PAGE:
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Galileo and the Telescope: How 400 Years Ago Galileo Changed the World
Galileo, an Italian professor of mathematics, did not invent the telescope. No one knows for sure who the first inventor was. But this new device spread quickly across Europe. At first it was more of a parlor toy and it was used by the military. But when Galileo heard of it, his first thought was it would be a great way to make some extra money! Teachers didn’t make much money in those days. He improved on the design and sold his telescope to merchants who used them to keep track of the ships coming into port. But because he was a man of ambition and imagination, he soon turned his telescope to the heavens in 1609 and astronomy was born. What he observed changed the course of the world.
Galileo’s Greatest Observations
Galileo first pointed his telescope at the moon and learned the moon was not smooth but covered by mountains and craters. This helped prove that the heavenly bodies were not perfect as touted by Aristotle and taught by the Catholic Church.
Jupiter and its Four Largest Moons
In January of 1610, Galileo discovered the four largest moons of Jupiter, now called the Galilean Moons, orbiting around Jupiter. It reinforced his view of a sun-centered universe introduced a century earlier by Polish Cleric, Nicolas Copernicus. Of course in the 1600’s the earth-centered universe proposed by Aristotle in the 14th century was the gospel truth and anyone disagreeing was in trouble with the Catholic Church.
Image to the right is the edge of Jupiter with its Great Red Spot, and Jupiter's four largest moons, known as the Galilean satellites. From top to bottom, the moons shown are Io, Europa, Ganymede and Callisto.
Venus in True Color
The Phases of Venus
In late 1610, Galileo observed the phases of Venus, which are very similar to the Moon’s phases. He observed all of its phases and the only explanation could be it was orbiting the Sun, not the Earth. It was the first conclusive and observational proof of a sun-centered universe.
Other observations included:
the planets are disks, the sun has sunspots, the cloud called the Milky Way was composed of stars not seen before, Saturn had ‘ears’. His telescope was not good enough to see the whole rings so all he saw was pieces at either end that looked like ears.
Galileo’s Controversial Life
Galileo’s observations and publications, along with his unshakeable determination, threw him into disfavor with Pope Urban VIII. Eventually he denied what he knew to be true and stopped all of his astronomical investigations. He died under house arrest. A sad ending for a brilliant man, but his work lived on. Optics for telescopes was greatly improved showing more and more detail and seeing farther out into the universe. The Hubble Space Telescope has greatly expanded our knowledge of the universe and was the culmination of astronomers’ dreams to have a telescope in space.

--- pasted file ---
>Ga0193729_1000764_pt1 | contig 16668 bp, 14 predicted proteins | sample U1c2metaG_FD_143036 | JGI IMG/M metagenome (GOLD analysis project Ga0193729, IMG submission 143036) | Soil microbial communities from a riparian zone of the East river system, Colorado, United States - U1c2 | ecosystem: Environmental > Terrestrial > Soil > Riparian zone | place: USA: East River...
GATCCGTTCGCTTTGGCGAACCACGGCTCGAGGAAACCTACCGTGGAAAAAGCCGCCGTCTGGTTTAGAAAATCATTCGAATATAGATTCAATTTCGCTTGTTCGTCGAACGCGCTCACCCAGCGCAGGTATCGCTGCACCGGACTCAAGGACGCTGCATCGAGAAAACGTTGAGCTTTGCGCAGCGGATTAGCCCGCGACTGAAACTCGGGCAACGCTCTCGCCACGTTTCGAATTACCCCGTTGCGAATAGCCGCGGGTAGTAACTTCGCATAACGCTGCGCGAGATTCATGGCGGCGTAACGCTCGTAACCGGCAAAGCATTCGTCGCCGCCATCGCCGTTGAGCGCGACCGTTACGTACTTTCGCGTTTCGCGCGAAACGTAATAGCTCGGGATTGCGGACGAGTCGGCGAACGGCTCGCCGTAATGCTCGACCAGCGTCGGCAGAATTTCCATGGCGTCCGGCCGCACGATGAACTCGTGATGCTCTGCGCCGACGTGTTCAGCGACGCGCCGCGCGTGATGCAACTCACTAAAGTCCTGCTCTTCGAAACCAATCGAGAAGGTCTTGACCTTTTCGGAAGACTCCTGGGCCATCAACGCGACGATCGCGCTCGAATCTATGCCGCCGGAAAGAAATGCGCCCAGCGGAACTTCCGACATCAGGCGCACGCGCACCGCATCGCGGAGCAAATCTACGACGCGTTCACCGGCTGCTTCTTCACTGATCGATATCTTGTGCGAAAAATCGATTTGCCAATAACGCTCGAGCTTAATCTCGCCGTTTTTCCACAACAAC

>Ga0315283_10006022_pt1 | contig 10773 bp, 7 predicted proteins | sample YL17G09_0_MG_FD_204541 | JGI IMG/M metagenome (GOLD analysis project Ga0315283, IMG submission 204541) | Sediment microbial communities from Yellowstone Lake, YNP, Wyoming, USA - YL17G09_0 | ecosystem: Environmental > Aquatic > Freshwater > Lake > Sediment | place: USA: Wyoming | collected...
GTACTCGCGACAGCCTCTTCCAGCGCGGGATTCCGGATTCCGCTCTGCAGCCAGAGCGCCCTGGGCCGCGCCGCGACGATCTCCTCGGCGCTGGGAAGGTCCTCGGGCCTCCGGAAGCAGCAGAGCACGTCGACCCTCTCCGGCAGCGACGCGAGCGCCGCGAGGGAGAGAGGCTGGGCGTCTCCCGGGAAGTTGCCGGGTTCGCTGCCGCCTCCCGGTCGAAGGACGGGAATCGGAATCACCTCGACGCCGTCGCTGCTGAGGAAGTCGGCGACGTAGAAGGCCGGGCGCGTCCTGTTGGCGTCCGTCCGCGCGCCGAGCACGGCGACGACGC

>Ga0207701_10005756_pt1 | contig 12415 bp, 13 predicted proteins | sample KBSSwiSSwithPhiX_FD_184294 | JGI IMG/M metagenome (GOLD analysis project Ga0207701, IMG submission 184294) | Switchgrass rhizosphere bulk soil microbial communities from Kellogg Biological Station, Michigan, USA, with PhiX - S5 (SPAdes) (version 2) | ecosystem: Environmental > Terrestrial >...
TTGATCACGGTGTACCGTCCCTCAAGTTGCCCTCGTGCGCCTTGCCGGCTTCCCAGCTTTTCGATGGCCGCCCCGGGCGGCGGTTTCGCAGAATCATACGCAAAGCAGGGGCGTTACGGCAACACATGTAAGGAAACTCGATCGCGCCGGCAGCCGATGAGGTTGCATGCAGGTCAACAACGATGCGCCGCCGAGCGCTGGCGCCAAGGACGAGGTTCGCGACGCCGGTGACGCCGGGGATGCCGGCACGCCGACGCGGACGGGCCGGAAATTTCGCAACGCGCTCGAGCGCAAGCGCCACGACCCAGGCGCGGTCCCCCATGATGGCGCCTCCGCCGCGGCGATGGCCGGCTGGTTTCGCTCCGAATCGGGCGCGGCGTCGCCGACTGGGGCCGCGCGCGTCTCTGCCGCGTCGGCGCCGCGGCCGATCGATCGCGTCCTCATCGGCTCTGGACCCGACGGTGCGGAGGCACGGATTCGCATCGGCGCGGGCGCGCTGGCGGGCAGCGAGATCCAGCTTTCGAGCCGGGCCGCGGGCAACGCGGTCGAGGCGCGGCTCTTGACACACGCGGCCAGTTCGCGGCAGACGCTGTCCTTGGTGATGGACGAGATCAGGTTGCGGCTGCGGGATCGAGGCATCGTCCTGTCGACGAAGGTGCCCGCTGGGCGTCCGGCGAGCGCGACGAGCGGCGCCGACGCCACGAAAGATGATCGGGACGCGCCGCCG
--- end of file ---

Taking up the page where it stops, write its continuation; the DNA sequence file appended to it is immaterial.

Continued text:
The Hubble Space Telescope
- The Hubble Space Telescope: Astronomers Eye in the Sky
Astronomers dreamed of a telescope in space or an eye in the sky for many decades. The Hubble Space Telescope was the result of those dreams. In 1973 NASA selected a team to design the telescope and...
2009 International Year of Astronomy
This year was dubbed The International Year of Astronomy. It is a celebration of the exploration of the universe and marks the 400th anniversary of Galileo’s first use of the telescope and recognizes his discoveries that created modern astronomy. Everyone is encouraged to get out and observe the heavens be it by the naked eye, binoculars or telescopes.
- Galaxies Imaged by the Hubble Space Telescope
A galaxy is a system of an enormous collection of stars up to a trillion or more individual stars or suns, dust and gas held together by gravity. Each galaxy belongs to a larger cluster or supercluster. ...
- Planetary Nebulae Imaged by the Hubble Space Telescope
Planetary Nebula is a huge misnomer. It has nothing to do with planets. They are not visible through the naked eye. They were originally named in the 18th century when astronomers looking through the small...
Are You Out There?
- Calling All Intelligent Life Forms: Are You Out There?
This quote makes me laugh out loud. We are so intent on finding other intelligent life that we never stop to think that maybe they have already found us and do not consider us intelligent enough to...
Interesting Astronomy Stories of 2009
- Astronomy Stories of 2009: January-March
2009 is dubbed as the International Year of Astronomy honoring the 400th anniversary of Galileo turning his telescope to the sky. 135 nations participated with events and activities encouraging everyone to...
- Astronomy Stories of 2009: April-June
The International Year of Astronomy continues with stories from April through June. The Hubble Space Telescope receives its final servicing. The shuttle Atlantis astronauts repaired two inactive...
- Astronomy Stories of 2009: July-September
The International Year of Astronomy continues with stories from October through December. Spitzer discovered a huge ring around Saturn, the largest discovered so far. Phoebe, one of Saturns...
- Astronomy Stories of 2009: October-December
The International Year of Astronomy continues with stories from July through September. To promote the International Year of Astronomy, the Cincinnati Observatory Center awarded 40 telescopes to...
Astronomy Magazine Special Collector’s Edition
400 years ago – GALILEO